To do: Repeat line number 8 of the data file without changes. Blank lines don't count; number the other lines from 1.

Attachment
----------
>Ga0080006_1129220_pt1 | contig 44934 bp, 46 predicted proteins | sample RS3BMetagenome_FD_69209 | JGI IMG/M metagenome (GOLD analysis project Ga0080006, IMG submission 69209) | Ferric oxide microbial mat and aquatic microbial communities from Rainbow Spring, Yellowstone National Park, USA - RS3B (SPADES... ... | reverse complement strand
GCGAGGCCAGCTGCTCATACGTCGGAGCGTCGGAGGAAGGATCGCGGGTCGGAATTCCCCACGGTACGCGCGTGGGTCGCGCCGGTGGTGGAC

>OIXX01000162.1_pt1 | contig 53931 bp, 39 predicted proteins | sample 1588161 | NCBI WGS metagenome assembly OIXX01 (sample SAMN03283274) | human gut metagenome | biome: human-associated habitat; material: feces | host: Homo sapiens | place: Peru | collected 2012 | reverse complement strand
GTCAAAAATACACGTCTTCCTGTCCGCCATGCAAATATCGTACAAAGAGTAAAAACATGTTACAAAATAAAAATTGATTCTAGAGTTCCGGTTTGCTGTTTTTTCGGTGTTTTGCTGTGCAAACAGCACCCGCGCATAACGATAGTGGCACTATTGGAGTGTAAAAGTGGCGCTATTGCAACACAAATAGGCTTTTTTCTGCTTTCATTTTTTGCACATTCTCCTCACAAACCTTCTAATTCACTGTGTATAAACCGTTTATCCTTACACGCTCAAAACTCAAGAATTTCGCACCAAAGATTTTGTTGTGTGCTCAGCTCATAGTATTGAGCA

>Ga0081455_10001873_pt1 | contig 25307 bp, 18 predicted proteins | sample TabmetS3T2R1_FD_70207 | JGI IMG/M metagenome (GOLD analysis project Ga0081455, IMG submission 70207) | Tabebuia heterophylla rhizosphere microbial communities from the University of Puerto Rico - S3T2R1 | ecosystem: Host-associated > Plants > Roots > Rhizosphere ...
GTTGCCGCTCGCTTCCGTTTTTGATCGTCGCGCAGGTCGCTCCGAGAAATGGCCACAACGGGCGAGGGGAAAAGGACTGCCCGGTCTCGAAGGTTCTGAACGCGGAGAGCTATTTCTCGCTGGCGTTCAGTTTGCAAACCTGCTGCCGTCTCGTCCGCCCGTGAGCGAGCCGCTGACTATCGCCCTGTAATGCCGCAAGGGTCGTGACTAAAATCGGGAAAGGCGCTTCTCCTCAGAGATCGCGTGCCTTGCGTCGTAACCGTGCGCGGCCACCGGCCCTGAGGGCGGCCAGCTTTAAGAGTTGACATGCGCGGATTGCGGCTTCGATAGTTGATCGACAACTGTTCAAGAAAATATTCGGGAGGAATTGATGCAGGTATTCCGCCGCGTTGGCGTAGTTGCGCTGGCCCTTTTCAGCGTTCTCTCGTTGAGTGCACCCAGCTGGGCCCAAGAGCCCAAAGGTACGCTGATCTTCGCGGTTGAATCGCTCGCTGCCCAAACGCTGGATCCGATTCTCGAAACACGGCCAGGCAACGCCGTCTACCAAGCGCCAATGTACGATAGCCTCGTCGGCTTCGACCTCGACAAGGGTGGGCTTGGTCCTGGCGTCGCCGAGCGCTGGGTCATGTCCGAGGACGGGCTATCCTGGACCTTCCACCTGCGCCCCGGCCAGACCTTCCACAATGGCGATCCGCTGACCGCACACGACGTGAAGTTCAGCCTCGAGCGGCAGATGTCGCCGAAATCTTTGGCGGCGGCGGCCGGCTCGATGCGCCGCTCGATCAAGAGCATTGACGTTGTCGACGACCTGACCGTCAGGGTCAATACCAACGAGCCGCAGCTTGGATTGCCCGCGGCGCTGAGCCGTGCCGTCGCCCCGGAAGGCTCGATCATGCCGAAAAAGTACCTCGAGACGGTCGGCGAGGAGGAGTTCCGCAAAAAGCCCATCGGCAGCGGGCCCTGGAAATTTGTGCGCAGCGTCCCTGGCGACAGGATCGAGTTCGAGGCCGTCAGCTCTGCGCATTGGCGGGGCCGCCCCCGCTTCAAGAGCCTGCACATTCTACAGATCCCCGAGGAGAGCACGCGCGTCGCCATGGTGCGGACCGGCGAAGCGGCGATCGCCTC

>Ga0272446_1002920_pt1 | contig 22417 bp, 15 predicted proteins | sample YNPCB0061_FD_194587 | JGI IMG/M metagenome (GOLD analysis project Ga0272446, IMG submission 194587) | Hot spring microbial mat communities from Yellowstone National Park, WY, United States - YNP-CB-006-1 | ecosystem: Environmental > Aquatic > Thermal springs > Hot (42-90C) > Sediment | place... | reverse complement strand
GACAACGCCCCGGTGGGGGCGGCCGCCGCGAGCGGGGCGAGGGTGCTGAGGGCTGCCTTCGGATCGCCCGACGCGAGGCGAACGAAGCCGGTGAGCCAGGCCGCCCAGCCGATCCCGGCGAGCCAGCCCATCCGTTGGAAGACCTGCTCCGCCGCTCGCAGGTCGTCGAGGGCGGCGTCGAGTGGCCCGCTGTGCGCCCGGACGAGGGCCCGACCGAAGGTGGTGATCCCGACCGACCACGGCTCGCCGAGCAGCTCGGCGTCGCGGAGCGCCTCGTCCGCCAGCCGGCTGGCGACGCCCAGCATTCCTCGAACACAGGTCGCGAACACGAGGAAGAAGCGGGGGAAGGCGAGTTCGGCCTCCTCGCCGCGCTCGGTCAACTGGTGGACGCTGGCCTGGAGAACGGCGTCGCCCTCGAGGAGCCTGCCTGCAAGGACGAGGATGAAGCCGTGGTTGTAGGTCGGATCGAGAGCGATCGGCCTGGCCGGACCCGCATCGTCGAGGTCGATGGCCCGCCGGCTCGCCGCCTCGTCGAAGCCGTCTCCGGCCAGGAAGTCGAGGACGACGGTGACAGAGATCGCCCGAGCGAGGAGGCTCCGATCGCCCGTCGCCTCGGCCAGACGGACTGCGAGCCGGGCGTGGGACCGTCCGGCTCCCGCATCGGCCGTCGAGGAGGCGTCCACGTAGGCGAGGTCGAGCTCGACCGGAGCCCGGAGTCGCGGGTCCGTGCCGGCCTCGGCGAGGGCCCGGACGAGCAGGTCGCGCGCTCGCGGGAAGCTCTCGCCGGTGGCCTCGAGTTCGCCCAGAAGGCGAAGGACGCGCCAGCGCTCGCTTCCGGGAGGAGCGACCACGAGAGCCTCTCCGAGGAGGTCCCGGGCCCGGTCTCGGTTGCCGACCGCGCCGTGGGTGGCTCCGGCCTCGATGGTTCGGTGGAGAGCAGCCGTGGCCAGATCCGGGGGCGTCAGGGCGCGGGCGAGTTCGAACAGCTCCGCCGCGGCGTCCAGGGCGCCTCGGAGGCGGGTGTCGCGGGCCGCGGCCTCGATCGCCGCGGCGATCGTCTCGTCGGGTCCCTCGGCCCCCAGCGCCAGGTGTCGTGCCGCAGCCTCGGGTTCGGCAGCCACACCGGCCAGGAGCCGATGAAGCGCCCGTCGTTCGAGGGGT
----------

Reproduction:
GACAACGCCCCGGTGGGGGCGGCCGCCGCGAGCGGGGCGAGGGTGCTGAGGGCTGCCTTCGGATCGCCCGACGCGAGGCGAACGAAGCCGGTGAGCCAGGCCGCCCAGCCGATCCCGGCGAGCCAGCCCATCCGTTGGAAGACCTGCTCCGCCGCTCGCAGGTCGTCGAGGGCGGCGTCGAGTGGCCCGCTGTGCGCCCGGACGAGGGCCCGACCGAAGGTGGTGATCCCGACCGACCACGGCTCGCCGAGCAGCTCGGCGTCGCGGAGCGCCTCGTCCGCCAGCCGGCTGGCGACGCCCAGCATTCCTCGAACACAGGTCGCGAACACGAGGAAGAAGCGGGGGAAGGCGAGTTCGGCCTCCTCGCCGCGCTCGGTCAACTGGTGGACGCTGGCCTGGAGAACGGCGTCGCCCTCGAGGAGCCTGCCTGCAAGGACGAGGATGAAGCCGTGGTTGTAGGTCGGATCGAGAGCGATCGGCCTGGCCGGACCCGCATCGTCGAGGTCGATGGCCCGCCGGCTCGCCGCCTCGTCGAAGCCGTCTCCGGCCAGGAAGTCGAGGACGACGGTGACAGAGATCGCCCGAGCGAGGAGGCTCCGATCGCCCGTCGCCTCGGCCAGACGGACTGCGAGCCGGGCGTGGGACCGTCCGGCTCCCGCATCGGCCGTCGAGGAGGCGTCCACGTAGGCGAGGTCGAGCTCGACCGGAGCCCGGAGTCGCGGGTCCGTGCCGGCCTCGGCGAGGGCCCGGACGAGCAGGTCGCGCGCTCGCGGGAAGCTCTCGCCGGTGGCCTCGAGTTCGCCCAGAAGGCGAAGGACGCGCCAGCGCTCGCTTCCGGGAGGAGCGACCACGAGAGCCTCTCCGAGGAGGTCCCGGGCCCGGTCTCGGTTGCCGACCGCGCCGTGGGTGGCTCCGGCCTCGATGGTTCGGTGGAGAGCAGCCGTGGCCAGATCCGGGGGCGTCAGGGCGCGGGCGAGTTCGAACAGCTCCGCCGCGGCGTCCAGGGCGCCTCGGAGGCGGGTGTCGCGGGCCGCGGCCTCGATCGCCGCGGCGATCGTCTCGTCGGGTCCCTCGGCCCCCAGCGCCAGGTGTCGTGCCGCAGCCTCGGGTTCGGCAGCCACACCGGCCAGGAGCCGATGAAGCGCCCGTCGTTCGAGGGGT